Our trip to Les Saintes was a spur of the moment thing two weekends back following an invitation from church friends and a great way to spend Bertie's first Saturday without work since September (except Christmas and Easter).
Les Saintes is one of several islands Guadeloupe also has under it, including Marie-Galante, La Desirade and previously St Martin and St Barthelemy. I say island but it is actually made up of two islands, Terre du Haut, where all the tourists visit and where we visited in 2002 and Terre du Bas (which is actually more mountainous) which is unknown to us. We went with some friends from church who are from there and stayed in their family's house. Here are a few thoughts from the visit.
It is a tiny place!!! There are two small towns, Grande Anse and Petite Anse. Of course, Petite Anse is bigger than Grande Anse! We stayed in Grande Anse and all there is are a few shops and a lovely village square, a restaurant and....the FINEST playpark we have seen in a year! I can't begin to describe how beautiful and well equipped it was! And do you know the irony? There are hardly any children on the island, mostly retired people!
We were in walking distance of two beaches, very nice! Our friend grew up in a house right across the road from one of them, what a view!
The island suffered an earthquake in 2006 which devastated it, but has mostly been rebuilt now. There are a few signs left though - there is a beach which is now just a dumping ground for all the bits of brick and iron from collapsed houses, a road along the coast to some pottery ruins just crumbles into rocks, and there are empty plots of land where houses once stood.
Everyone is related on the island! Every person who went past, or car or house we saw, received a nod and a muttered "c'est un cousin"! This worked in our favour going over, when our friends' cousin was taking money, therefore charging us the lower residents' price! Speaking of the boat, well I am not sure that I can, it was awful! The sea to both Marie-Galante and Les Saintes is so rough and bumpy, it felt like being on a rollercoaster at a theme park. I was so pleased not to chuck up, but it was a close thing! Apparently the journey to La Desirade is even worse, which may explain why we have never visited!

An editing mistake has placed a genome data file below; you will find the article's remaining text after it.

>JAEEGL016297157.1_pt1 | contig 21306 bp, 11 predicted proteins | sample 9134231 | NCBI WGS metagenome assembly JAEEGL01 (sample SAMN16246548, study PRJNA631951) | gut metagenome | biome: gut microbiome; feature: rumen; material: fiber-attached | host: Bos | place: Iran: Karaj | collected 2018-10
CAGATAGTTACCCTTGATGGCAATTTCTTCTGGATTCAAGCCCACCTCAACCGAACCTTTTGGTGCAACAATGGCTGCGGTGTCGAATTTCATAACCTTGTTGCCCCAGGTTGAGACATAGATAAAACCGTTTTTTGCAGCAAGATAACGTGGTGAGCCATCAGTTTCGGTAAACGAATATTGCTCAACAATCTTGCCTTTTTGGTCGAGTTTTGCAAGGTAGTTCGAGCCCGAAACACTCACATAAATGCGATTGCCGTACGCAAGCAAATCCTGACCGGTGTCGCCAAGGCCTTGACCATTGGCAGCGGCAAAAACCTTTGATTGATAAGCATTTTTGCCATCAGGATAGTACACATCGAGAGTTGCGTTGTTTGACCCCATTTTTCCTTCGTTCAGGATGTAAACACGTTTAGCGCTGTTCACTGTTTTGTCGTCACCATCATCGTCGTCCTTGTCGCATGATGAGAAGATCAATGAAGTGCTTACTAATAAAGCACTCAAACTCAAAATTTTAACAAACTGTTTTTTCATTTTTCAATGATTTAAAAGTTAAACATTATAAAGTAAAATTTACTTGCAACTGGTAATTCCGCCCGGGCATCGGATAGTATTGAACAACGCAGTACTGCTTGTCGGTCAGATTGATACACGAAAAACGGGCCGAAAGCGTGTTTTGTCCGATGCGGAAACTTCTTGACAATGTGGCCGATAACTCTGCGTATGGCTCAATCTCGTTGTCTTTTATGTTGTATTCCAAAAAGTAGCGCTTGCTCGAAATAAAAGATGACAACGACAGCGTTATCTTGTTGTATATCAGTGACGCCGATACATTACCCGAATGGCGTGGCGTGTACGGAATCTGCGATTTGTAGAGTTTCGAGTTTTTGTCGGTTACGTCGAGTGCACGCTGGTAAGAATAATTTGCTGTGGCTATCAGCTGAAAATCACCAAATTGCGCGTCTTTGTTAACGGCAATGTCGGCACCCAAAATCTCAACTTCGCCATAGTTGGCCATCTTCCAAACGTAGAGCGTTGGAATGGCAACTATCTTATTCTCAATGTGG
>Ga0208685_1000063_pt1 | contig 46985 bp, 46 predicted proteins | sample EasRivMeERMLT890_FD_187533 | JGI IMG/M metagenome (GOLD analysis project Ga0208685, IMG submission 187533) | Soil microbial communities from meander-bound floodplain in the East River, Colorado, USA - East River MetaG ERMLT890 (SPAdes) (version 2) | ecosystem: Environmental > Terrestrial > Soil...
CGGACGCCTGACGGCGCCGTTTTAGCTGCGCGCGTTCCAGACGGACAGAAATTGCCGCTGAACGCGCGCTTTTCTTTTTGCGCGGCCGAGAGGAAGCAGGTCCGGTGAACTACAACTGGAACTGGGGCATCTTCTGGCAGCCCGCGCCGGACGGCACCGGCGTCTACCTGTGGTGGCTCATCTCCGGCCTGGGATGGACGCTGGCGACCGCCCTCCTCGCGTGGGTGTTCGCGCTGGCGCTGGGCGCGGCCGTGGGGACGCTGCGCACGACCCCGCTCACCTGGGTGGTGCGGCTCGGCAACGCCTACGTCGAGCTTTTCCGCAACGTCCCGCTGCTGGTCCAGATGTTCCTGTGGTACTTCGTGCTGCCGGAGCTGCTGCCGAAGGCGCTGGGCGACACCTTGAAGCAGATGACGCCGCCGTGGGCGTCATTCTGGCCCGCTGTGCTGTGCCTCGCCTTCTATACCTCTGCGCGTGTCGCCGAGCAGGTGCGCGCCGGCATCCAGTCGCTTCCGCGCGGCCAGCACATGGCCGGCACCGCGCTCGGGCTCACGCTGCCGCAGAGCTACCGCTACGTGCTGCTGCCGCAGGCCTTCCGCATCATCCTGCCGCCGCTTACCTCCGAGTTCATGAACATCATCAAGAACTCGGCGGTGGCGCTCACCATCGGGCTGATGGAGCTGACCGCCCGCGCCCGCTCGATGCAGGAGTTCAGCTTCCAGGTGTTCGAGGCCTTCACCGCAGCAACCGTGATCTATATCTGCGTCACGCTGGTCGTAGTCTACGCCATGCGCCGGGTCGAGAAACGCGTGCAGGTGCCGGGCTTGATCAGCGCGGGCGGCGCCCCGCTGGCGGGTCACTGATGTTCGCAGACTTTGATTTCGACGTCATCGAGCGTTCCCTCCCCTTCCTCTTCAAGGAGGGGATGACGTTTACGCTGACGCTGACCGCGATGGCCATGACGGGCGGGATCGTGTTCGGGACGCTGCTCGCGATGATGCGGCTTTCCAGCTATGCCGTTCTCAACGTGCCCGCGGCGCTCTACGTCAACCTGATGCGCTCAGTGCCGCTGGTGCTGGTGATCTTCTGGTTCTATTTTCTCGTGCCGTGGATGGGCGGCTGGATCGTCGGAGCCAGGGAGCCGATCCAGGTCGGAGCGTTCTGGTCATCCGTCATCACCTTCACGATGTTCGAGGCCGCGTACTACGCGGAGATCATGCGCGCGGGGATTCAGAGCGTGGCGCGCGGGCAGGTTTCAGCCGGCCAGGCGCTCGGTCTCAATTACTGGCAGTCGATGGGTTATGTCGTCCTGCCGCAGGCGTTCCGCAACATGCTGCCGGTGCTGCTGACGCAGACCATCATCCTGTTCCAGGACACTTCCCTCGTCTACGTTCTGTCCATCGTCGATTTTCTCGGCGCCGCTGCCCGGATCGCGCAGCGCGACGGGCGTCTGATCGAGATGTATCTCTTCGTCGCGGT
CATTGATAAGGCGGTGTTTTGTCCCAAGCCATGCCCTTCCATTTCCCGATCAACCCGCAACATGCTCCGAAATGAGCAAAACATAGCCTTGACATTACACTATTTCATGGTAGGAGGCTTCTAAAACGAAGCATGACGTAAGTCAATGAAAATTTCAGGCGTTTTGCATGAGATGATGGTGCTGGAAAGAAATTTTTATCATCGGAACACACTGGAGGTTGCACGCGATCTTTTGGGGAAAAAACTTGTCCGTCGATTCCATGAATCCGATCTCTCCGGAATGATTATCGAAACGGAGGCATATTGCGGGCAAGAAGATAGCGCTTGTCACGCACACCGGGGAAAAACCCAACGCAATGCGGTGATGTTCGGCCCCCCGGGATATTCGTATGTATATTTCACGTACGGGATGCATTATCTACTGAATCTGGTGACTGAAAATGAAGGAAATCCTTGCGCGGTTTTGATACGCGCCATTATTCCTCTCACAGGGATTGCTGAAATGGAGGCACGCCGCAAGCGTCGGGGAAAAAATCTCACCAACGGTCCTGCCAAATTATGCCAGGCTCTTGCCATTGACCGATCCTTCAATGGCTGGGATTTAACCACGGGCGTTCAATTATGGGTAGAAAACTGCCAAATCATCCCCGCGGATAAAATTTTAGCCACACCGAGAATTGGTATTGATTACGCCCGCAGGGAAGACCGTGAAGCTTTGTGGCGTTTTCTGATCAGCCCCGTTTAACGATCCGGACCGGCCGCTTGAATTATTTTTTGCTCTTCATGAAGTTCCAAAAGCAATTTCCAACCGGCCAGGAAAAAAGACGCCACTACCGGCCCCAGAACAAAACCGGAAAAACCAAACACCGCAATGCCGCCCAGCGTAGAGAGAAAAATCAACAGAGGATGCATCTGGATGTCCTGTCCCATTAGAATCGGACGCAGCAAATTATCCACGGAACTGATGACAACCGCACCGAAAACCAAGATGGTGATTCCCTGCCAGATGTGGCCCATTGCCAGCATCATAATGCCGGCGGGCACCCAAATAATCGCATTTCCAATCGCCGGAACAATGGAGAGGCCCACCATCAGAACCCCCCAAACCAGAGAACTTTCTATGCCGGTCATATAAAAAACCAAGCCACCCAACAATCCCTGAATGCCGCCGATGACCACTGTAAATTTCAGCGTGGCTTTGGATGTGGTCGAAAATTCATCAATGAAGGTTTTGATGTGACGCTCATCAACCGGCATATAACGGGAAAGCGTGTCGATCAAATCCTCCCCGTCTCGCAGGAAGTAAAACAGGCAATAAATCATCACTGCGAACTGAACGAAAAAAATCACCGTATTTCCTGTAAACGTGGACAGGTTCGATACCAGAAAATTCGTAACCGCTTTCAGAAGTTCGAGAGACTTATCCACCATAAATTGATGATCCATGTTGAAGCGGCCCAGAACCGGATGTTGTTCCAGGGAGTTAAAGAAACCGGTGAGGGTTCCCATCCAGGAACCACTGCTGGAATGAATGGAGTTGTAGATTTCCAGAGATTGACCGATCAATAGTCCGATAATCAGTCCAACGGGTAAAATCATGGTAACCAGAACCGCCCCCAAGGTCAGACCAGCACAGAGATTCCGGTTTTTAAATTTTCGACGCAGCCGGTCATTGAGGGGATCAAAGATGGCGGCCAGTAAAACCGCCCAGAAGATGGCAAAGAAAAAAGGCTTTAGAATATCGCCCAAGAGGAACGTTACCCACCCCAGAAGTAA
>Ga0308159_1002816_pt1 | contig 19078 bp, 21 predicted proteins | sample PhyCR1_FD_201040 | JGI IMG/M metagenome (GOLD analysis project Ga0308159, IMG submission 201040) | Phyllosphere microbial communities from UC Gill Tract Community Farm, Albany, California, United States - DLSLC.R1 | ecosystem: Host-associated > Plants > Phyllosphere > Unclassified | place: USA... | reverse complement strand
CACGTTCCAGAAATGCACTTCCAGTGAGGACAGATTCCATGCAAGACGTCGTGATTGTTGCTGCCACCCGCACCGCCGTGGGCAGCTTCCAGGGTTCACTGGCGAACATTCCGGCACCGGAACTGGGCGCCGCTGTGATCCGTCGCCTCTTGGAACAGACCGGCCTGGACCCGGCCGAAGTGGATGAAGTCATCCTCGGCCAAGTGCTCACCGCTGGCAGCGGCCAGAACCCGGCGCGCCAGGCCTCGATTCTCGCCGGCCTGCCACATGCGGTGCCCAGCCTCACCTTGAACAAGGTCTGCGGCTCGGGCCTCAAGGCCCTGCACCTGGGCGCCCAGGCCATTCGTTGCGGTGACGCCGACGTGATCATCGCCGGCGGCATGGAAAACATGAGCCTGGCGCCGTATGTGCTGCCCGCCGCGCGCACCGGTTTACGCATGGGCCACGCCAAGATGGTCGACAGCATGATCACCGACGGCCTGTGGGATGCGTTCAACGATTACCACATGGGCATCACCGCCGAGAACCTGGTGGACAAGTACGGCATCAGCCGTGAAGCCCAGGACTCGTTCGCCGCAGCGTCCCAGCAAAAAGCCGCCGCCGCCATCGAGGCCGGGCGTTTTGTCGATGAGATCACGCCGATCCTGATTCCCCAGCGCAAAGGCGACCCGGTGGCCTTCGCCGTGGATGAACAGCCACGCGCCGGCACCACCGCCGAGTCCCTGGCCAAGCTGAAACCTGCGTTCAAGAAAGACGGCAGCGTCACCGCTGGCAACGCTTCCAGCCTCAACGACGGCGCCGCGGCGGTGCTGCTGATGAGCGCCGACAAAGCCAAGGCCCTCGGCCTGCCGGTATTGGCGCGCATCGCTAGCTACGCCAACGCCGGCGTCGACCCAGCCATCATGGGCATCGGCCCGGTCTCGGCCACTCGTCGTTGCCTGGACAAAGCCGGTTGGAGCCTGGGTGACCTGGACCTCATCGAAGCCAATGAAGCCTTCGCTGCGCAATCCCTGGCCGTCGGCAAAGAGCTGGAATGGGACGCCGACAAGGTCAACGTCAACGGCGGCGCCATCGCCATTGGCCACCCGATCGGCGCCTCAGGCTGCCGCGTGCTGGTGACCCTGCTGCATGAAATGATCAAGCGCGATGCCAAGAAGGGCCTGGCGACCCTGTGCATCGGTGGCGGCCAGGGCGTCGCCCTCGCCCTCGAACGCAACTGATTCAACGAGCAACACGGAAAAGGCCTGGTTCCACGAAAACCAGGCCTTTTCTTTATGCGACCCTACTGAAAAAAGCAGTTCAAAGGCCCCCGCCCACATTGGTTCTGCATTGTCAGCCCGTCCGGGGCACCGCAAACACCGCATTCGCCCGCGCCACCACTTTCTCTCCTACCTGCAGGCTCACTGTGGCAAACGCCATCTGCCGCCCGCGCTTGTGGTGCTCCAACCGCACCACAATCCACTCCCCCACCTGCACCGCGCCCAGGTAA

We took a tour around the island - with a cousin! - and saw Petite Anse with the Mairie, primary school, college and police station. Lyceens have to go to the mainland (Guadeloupe) where they board for the week. There are some people who commute over each day on the 6am boat - they must have stomachs of steel is all I can say!
There are also beautiful forests and mountains and views to be seen. We stopped off at a Mare (small lake) to look for tortoises or turtles. Very soon, up to 30 pairs of beady eyes could be seen in the water bearing down on us, as they waited for the bread that we would surely have. Very sadly we didn't! If we looked closely in the trees above, we saw iguanas, for which the island is famous. Too close and they would crash noisily down into the undergrowth. Finally we saw some fish called lapiya (?) which are apparently aphrodisiac when consumed!
The island is very, very dry. In fact, all there is is fish! Our friends told us that when they lived there, it was normal to have court bouillon (fish in sauce) for lunch and fried fish for tea and possibly even breakfast! We certainly enjoyed some delicious tuna. Other delicacies are tourment d'amour, a lovely tart with coconut inside, and a kind of fudge made with tamarinds. However, one to be avoided at all costs is the mancilinier tree, including its leaves, its fruits even its sap. It is toxic and not to be ingested, touched or even stood underneath during a shower. There were many around so I wondered how many unsuspecting people miss the signs and actually touch them.
All in all it was a very peaceful and relaxed weekend, far from the noise and bustle (!) of Guadeloupe and much enjoyed by us all. We were particularly thankful to find our cars okay on our return, having heard that 20 cars in the car park at Trois Rivieres had been trashed the night we were away. No such behaviour on Les Saintes, that's for sure!